Communication

John Marshall
Policy Coordinator

johnm@mail.house.gov
(202) 225-4372

Debra Johnson
Communications Director

Consumers

John Marshall
Policy Coordinator

johnm@mail.house.gov
(202) 225-4372

Economics

Yardly Pollas-Kimble
Legislative Director

Education

John Marshall
Policy Coordinator

johnm@mail.house.gov
(202) 225-4372

Dennis Hawkins
Constituent Services Associate

Energy

John Marshall
Policy Coordinator

johnm@mail.house.gov
(202) 225-4372

Environment

John Marshall
Policy Coordinator

johnm@mail.house.gov
(202) 225-4372

Family

Yardly Pollas-Kimble
Legislative Director

Finance

Yardly Pollas-Kimble
Legislative Director

Robyn Wheeler-Grange
District Director

Foreign

Nishith Pandya
Senior Legislative Assistant

Govt Ops

John Marshall
Policy Coordinator

johnm@mail.house.gov
(202) 225-4372

Nishith Pandya
Senior Legislative Assistant

Robyn Wheeler-Grange
District Director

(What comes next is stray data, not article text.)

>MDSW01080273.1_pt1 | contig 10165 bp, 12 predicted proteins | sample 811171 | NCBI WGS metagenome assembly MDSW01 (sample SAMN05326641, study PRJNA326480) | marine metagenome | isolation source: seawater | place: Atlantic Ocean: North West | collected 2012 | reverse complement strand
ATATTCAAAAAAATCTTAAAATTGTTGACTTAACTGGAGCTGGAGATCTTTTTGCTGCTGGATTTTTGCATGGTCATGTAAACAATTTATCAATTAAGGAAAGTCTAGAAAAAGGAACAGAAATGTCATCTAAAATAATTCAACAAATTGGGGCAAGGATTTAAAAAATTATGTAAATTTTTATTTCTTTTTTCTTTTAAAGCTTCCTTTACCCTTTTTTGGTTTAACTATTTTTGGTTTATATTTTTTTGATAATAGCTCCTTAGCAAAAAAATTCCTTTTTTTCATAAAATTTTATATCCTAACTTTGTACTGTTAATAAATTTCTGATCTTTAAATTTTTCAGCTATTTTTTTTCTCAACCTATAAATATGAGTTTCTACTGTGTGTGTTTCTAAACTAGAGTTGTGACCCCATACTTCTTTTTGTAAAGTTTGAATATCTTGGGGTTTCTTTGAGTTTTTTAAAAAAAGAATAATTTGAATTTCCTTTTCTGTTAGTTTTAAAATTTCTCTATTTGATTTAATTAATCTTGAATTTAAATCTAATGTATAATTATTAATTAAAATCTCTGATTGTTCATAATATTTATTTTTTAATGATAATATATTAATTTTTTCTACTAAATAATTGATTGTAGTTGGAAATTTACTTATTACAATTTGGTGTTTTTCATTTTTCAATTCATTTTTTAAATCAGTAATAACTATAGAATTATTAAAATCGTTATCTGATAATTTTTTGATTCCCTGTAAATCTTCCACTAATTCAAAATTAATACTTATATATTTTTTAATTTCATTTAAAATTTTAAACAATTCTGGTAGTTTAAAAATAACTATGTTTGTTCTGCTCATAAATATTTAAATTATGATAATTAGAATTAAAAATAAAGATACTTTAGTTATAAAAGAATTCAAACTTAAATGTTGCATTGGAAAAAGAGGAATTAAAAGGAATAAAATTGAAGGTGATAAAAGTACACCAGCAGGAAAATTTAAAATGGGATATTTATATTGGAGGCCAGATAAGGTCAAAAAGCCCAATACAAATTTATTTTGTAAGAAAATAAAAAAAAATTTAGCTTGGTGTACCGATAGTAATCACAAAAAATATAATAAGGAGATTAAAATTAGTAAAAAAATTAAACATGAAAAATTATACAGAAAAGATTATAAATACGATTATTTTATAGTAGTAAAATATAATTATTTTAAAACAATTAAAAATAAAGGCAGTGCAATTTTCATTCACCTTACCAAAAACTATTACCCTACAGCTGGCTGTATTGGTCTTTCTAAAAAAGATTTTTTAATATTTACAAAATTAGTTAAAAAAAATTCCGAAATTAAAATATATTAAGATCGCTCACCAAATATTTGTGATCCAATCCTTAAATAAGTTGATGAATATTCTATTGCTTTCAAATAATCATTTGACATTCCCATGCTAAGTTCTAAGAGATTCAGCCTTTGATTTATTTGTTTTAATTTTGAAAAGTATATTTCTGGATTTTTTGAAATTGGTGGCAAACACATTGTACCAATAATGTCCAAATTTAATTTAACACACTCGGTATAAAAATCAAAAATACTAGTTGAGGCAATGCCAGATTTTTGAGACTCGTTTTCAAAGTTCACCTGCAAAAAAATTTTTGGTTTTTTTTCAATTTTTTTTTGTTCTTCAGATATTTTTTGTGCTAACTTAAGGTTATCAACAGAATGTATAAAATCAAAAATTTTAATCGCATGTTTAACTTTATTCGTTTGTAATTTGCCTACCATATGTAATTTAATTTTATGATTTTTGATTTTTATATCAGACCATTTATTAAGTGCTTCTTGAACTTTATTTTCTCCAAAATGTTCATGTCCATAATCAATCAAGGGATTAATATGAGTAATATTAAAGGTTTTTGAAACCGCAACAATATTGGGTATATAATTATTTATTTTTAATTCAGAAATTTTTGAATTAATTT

Gun Issues

Yardly Pollas-Kimble
Legislative Director

John Marshall
Policy Coordinator

johnm@mail.house.gov
(202) 225-4372

Health

Yardly Pollas-Kimble
Legislative Director

John Marshall
Policy Coordinator

johnm@mail.house.gov
(202) 225-4372

Dennis Hawkins
Constituent Services Associate

Homeland Security

Yardly Pollas-Kimble
Legislative Director

John Marshall
Policy Coordinator

johnm@mail.house.gov
(202) 225-4372

Nishith Pandya
Senior Legislative Assistant

Housing

Yardly Pollas-Kimble
Legislative Director

Dottie Hall
Constituent Services Associate

Dennis Hawkins
Constituent Services Associate

Human Rights

Yardly Pollas-Kimble
Legislative Director

Nishith Pandya
Senior Legislative Assistant

Immigration

Yardly Pollas-Kimble
Legislative Director

Younus Suleman